The undergraduate algorithms course, and the second theory course in the CS major. This course is required for all CS majors. Most students take it their sophomore or junior year spring. This course is very useful to have when applying for internships, since it will improve your interviewing skills and most interviewers will expect it as a sign of CS maturity.
CS 2800 - Discrete Structures and CS 3110 - Data Structures and Functional Programming. These aren’t really strict requirements - the only thing you really need is some familiarity with graph algorithms. With Robert, he may remove you from the course if you have not taken both or if you have only taken one and earned less than an A-.
- Greedy Algorithms
- Divide and Conquer
- Dynamic Programming
- Flow Networks
- Turing Machines
- Approximation Algorithms
- Randomized Algorithms
Previously (with Professor Bobby Kleinberg) one problem set per week, each consisting of three problems. Despite only being three problems, these problems are fairly time consuming and require quite a bit of thought. While it is not recommended, many students spend all Thursday nights working on the problem sets before the Friday morning deadlines.
I’ve heard that the workload is somewhat lower with Professor Kozen, since the course enrollment has grown in comparison to the size of the course staff. With Kozen, the deadlines are now Thursday night at midnight, not Friday morning.
Start thinking about the problems as early as possible. It helps to think about the problems when walking between classes or generally just being “idle.”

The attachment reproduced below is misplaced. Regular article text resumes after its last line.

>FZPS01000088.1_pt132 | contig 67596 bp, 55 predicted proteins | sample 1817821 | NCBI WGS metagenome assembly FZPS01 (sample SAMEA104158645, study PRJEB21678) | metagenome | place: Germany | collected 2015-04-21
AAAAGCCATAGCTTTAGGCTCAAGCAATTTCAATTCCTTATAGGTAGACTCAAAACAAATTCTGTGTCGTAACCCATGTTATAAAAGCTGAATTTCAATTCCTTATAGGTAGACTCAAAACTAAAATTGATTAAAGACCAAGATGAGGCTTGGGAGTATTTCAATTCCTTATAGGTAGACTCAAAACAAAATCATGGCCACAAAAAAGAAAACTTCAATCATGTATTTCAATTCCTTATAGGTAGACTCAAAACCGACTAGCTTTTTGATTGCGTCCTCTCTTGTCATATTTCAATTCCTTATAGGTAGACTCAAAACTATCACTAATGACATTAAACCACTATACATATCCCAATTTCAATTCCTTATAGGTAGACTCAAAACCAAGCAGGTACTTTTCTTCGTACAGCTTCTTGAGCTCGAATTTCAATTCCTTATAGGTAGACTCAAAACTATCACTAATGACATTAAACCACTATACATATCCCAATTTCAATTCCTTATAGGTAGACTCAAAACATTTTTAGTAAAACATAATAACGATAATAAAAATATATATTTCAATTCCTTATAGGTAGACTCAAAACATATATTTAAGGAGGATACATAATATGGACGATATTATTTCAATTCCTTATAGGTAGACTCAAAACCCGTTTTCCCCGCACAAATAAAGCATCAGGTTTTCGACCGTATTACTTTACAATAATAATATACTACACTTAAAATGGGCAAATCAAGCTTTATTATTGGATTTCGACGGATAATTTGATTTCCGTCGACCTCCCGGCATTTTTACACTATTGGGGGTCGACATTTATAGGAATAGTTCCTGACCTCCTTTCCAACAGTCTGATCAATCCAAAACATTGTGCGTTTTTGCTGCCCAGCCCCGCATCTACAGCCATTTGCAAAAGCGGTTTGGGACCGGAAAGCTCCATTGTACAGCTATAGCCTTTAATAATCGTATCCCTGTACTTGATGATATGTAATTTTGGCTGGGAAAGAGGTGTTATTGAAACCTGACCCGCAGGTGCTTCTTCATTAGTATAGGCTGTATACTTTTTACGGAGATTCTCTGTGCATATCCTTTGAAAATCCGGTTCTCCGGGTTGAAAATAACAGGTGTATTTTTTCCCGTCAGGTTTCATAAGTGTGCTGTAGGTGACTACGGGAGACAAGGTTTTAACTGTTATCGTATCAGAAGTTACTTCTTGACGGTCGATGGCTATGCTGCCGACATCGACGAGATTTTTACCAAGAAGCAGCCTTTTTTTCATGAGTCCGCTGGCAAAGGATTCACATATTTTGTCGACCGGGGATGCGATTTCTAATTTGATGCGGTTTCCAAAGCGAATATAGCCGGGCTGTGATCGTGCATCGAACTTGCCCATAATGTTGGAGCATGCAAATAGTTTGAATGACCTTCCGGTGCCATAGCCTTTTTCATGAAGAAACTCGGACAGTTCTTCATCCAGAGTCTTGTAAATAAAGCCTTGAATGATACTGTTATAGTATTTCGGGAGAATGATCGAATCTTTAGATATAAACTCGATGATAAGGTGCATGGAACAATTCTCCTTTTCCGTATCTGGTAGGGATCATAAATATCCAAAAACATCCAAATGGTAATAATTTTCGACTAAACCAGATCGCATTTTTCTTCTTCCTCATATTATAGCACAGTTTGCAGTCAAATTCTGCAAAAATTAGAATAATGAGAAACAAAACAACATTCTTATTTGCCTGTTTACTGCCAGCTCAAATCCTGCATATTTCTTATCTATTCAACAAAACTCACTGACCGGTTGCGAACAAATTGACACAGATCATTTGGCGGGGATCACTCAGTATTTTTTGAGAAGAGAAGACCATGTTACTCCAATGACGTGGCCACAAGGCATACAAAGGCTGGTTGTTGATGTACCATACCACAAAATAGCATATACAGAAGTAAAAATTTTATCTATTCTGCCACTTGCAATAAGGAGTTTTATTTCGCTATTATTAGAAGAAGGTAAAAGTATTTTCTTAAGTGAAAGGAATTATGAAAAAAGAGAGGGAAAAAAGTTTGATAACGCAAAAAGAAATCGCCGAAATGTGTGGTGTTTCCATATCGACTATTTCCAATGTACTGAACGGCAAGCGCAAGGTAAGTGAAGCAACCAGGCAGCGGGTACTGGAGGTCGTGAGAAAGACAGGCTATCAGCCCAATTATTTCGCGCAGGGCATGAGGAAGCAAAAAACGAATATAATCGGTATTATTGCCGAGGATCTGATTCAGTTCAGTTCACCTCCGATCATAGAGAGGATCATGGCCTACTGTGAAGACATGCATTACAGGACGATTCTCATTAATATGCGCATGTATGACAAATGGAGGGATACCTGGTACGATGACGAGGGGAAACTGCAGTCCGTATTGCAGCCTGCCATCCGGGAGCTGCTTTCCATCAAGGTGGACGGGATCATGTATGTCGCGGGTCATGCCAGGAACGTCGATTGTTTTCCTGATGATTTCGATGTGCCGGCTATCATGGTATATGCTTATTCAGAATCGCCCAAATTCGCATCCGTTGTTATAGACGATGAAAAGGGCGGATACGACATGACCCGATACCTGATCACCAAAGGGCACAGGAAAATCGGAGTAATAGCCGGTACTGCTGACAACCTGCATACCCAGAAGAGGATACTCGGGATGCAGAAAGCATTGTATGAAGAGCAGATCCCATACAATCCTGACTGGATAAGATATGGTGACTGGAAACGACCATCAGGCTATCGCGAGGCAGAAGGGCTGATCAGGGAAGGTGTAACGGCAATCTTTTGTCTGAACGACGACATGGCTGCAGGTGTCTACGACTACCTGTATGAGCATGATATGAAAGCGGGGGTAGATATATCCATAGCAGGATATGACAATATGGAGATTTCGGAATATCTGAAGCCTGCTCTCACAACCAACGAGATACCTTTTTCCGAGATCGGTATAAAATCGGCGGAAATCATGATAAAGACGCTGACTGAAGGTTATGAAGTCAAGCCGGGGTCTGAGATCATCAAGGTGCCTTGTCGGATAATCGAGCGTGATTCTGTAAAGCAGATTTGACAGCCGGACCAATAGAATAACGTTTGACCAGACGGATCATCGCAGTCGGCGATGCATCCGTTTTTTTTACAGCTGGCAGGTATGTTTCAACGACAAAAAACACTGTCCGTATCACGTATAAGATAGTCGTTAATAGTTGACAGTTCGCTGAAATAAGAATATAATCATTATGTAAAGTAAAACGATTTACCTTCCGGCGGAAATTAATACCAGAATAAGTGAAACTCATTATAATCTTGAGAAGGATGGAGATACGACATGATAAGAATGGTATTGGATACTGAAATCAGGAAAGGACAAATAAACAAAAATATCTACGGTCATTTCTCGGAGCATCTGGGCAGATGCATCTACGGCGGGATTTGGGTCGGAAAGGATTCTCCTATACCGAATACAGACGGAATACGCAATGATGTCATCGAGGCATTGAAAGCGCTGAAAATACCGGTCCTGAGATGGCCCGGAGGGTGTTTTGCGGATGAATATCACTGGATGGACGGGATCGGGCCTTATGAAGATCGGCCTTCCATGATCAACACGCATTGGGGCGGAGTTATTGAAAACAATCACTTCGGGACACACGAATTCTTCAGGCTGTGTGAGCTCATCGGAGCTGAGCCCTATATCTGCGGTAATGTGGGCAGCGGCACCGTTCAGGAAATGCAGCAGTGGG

It’s tempting to ignore problem sets for a few days after release, since it’s likely you just pulled an all-nighter working on the last one. Don’t fall into this trap. Think about problem sets over the weekend, and go to office hours early in the week after putting significant thought into the problems and getting stuck.
It’s as fun as shit. You should take it.
^This is the funnest class ever (no joke). You walk around all day thinking about algo problems. Exams don’t require much prep or memorization because its just 3 algo problems that requires you to do something clever.
When Robert teaches, the course explores Turing Machines and undecidability a lot more than when Eva Tardos teaches. It’s generally agreed that Robert’s offering is more rigorous and difficult.
|Semester||Time||Professor||Median Grade||Course Page|
|Spring 2017||MWF 9:05 - 9:55||Robert Kleinberg||B||http://www.cs.cornell.edu/courses/cs4820/2017sp/|
|Spring 2015||MWF 9:05 - 9:55||Eva Tardos, David Steurer||A-||http://www.cs.cornell.edu/courses/cs4820/2015sp/|
|Spring 2013||MWF 9:05 - 9:55||Dexter Kozen||-||http://www.cs.cornell.edu/courses/cs4820/2013sp/|
|Spring 2012||MWF 9:05 - 9:55||Robert Kleinberg||B||http://www.cs.cornell.edu/courses/cs4820/2012sp/|
|Spring 2011||MWF 9:05 - 9:55||Robert Kleinberg||-||http://www.cs.cornell.edu/courses/cs4820/2011sp/|
|Spring 2010||MWF 9:05 - 9:55||Robert Kleinberg||-||http://www.cs.cornell.edu/courses/cs4820/2010sp/|
|Spring 2009||MWF 9:05 - 9:55||Robert Kleinberg||-||http://www.cs.cornell.edu/courses/cs4820/2009sp/|